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Old 08-11-2014, 02:27 PM   #1
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is anyone pumping blackwater uphill?

I just bought my first airstream. has anyone tried pumping from the toilet up to a septic above? can you use the existing small blackwater tank -- It's a 1976 airstream -- or should i buy a 40 gallon tank? any advice on types of pumps or anything else? thanks so much in advance.
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Old 08-11-2014, 03:13 PM   #2
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Marine toilets can pump to a holding tank above the toilet's leveló if you get the right oneó but an RV toilet can't. So the best way is to still use your on-board black tank.

You would need to attach a portable macerator pump onto the end of your slinky, and place the macerator pump at the lowest point of your system so that you get good gravity feed TO the pump, so all of the work done by the macerator pump is pushing the waste uphill. You should be able to pump about as high as the top of your trailer, maybe a little less if there's a high proportion of solids.

But cleanup will not be pretty. Any waste in between the pump and the end of the discharge hose will not come out without disconnecting the hose and letting the leftovers run back down. So be prepared to fill your tanks with clean water after pumping out the waste, and then pump the clean water out too. That way, any leftovers in the discharge line are just water.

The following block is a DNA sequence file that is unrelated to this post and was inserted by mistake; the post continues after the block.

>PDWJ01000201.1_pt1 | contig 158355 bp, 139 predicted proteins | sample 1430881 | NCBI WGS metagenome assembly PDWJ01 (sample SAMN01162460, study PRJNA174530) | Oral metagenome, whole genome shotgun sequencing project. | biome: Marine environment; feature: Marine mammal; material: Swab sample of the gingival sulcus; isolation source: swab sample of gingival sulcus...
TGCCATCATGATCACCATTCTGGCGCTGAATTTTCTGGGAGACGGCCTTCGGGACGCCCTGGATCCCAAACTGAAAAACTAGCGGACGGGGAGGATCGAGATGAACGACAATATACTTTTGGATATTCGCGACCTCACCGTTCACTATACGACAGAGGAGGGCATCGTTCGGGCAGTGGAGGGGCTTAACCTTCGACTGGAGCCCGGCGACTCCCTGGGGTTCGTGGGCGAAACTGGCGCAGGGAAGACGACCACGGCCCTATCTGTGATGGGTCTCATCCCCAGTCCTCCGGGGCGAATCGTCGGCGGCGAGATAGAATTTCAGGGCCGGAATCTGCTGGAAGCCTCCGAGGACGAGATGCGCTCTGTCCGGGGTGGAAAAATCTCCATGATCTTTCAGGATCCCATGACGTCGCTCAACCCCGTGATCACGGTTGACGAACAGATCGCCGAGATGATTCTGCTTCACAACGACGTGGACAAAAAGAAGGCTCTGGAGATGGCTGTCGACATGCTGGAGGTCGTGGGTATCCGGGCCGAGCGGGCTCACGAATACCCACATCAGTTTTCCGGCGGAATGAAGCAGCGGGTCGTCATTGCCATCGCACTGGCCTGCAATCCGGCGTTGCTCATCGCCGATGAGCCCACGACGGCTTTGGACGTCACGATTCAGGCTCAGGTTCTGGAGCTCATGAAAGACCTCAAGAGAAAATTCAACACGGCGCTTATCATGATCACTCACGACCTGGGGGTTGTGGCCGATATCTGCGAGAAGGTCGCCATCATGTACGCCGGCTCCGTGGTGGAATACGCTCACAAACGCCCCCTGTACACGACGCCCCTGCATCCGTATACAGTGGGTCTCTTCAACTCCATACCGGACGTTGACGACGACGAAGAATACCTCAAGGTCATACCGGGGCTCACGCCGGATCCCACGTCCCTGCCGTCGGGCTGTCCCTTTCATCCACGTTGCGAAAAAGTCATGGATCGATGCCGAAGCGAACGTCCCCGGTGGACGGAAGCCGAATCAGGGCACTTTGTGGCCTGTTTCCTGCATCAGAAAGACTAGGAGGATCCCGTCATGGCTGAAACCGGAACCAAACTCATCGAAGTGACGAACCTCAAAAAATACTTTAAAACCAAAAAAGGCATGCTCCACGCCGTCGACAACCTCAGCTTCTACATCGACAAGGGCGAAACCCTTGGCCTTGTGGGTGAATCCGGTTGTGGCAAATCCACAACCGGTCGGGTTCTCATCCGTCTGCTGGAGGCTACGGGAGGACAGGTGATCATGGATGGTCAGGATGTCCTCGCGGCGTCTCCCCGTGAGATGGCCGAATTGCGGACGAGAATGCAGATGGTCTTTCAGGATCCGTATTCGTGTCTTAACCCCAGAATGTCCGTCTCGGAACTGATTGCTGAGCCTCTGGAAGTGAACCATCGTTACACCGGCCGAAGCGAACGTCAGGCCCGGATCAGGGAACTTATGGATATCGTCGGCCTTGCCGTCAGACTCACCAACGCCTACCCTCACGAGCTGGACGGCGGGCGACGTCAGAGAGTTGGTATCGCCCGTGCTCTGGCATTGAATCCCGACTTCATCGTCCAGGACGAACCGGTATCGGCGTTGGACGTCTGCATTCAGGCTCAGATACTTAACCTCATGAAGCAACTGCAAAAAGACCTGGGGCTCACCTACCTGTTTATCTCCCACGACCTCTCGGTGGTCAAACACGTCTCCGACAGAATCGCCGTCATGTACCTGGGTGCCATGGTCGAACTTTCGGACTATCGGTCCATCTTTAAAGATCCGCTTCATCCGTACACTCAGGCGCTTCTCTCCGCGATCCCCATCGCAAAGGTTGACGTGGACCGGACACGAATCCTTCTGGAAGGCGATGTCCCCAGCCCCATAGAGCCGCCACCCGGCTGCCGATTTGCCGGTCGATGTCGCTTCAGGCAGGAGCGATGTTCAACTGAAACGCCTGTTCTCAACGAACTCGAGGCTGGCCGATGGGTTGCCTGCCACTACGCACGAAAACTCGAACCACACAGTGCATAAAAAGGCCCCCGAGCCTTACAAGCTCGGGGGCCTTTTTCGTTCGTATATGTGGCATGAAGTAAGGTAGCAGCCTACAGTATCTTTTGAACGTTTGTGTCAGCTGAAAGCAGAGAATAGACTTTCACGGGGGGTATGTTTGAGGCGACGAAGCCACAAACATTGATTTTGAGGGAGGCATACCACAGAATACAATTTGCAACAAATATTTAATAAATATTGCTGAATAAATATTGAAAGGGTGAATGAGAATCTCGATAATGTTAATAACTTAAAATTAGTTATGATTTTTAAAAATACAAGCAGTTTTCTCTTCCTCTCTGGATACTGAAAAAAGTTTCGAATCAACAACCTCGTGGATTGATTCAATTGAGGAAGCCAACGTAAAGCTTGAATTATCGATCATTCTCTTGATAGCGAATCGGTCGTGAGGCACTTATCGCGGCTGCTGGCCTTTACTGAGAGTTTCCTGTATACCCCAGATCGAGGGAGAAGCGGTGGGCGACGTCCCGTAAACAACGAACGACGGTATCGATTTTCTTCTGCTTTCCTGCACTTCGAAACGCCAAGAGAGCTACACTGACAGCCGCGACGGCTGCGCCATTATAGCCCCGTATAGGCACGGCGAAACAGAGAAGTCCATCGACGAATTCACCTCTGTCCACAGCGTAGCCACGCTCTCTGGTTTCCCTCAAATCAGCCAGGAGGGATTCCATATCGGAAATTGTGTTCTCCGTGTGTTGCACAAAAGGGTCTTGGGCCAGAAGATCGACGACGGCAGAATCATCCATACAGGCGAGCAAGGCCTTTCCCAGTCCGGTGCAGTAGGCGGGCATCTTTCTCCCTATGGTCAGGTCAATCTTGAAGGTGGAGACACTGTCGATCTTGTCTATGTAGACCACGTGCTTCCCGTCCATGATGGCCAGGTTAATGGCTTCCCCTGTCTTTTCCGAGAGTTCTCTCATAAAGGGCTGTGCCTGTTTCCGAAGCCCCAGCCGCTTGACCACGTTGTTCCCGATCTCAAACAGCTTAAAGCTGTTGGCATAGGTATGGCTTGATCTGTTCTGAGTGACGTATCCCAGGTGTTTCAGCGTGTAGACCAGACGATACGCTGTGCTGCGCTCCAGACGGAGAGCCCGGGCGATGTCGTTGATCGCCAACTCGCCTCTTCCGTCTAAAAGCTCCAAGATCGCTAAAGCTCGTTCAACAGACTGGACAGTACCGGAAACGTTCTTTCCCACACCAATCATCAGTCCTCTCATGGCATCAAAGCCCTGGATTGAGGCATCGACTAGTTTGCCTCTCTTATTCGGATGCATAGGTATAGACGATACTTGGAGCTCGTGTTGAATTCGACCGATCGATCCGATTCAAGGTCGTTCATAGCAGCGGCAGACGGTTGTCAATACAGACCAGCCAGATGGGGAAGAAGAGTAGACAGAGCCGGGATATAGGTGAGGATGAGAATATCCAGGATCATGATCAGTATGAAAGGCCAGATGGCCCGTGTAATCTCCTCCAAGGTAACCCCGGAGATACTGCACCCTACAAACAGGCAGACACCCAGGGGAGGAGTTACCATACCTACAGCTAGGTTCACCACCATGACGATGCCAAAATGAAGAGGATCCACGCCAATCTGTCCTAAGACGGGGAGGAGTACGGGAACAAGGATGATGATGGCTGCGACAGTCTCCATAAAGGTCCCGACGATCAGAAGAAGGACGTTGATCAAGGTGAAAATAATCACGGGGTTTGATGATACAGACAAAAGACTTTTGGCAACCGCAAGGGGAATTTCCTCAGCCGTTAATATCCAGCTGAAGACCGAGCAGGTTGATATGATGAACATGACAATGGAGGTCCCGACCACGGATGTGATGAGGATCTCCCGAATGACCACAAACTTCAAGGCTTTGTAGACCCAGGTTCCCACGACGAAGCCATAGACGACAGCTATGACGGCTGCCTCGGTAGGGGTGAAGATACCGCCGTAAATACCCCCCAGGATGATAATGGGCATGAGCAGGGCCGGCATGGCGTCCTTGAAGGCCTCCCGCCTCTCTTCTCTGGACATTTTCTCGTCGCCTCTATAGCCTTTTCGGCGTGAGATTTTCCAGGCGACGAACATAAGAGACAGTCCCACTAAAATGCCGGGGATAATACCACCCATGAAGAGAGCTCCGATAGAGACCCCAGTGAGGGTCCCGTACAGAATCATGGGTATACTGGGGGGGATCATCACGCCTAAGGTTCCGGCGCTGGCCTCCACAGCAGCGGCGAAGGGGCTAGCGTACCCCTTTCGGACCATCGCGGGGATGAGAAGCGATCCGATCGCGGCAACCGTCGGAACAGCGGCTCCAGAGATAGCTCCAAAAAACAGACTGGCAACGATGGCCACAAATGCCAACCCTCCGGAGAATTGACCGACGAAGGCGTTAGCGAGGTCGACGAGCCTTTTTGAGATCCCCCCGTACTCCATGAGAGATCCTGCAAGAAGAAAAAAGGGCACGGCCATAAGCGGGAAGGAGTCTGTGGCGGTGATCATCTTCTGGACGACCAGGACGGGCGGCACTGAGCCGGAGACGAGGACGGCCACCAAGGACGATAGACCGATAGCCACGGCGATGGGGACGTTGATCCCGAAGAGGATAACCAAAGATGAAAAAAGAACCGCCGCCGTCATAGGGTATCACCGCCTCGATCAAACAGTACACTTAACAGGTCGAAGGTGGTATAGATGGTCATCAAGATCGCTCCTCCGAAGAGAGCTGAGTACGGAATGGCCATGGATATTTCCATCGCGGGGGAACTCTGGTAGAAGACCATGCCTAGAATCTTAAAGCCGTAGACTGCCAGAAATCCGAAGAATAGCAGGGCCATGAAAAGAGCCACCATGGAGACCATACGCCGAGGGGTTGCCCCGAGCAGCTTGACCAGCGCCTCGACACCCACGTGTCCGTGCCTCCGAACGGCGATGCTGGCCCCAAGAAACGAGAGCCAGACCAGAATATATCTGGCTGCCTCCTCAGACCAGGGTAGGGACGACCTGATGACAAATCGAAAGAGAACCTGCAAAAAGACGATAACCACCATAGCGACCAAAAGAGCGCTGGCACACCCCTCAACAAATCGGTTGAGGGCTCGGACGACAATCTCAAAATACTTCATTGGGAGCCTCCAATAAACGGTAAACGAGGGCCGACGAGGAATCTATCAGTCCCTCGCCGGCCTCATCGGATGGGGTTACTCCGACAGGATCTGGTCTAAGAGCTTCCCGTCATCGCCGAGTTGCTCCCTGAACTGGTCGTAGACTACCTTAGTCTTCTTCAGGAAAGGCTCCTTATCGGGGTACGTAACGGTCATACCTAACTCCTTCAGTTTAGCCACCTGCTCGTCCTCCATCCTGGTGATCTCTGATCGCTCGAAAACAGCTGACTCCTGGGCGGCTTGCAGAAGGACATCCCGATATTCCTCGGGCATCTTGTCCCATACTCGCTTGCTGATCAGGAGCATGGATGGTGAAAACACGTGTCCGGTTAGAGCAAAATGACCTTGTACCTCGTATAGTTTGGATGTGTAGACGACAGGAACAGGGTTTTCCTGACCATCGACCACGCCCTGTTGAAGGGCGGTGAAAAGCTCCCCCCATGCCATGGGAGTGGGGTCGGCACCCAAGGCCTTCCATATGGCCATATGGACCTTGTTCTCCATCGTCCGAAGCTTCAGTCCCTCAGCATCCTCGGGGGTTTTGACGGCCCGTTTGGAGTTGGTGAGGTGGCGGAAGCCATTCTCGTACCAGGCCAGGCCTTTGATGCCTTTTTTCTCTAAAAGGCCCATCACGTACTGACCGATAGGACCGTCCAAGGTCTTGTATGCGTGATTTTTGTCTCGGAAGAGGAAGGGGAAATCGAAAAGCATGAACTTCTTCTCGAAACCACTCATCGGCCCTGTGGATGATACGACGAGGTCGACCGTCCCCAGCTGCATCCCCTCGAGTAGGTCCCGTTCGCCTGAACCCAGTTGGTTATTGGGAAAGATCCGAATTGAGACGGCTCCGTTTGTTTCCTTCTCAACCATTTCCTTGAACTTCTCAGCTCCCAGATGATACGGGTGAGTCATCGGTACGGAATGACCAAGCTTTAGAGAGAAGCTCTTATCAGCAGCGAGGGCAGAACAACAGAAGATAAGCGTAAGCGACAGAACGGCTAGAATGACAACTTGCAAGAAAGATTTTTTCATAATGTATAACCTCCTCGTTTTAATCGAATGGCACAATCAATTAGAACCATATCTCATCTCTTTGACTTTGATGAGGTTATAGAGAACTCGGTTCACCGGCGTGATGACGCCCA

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Old 08-11-2014, 03:57 PM   #3
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Check out "sewer solution"... Might be a more acceptable option if not pumping "too high"
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Old 08-11-2014, 04:06 PM   #4
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Yes, a macerator pump will pump uphill some. Mine are both positive displacement pumps so the sewerage, once leaving the pump, can only go forward, not back. But first pump the black tank, then the gray tank second. The gray water will mostly clean out the black water residue. Once the two tanks are empty, I have shut the macerator pump off and put it's input into a bucket of water, then pumped that through the output hose, cleaning the hose quite well (don't use it for drinking water though....lol).
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Old 08-11-2014, 06:17 PM   #5
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First Law of Civil Engineering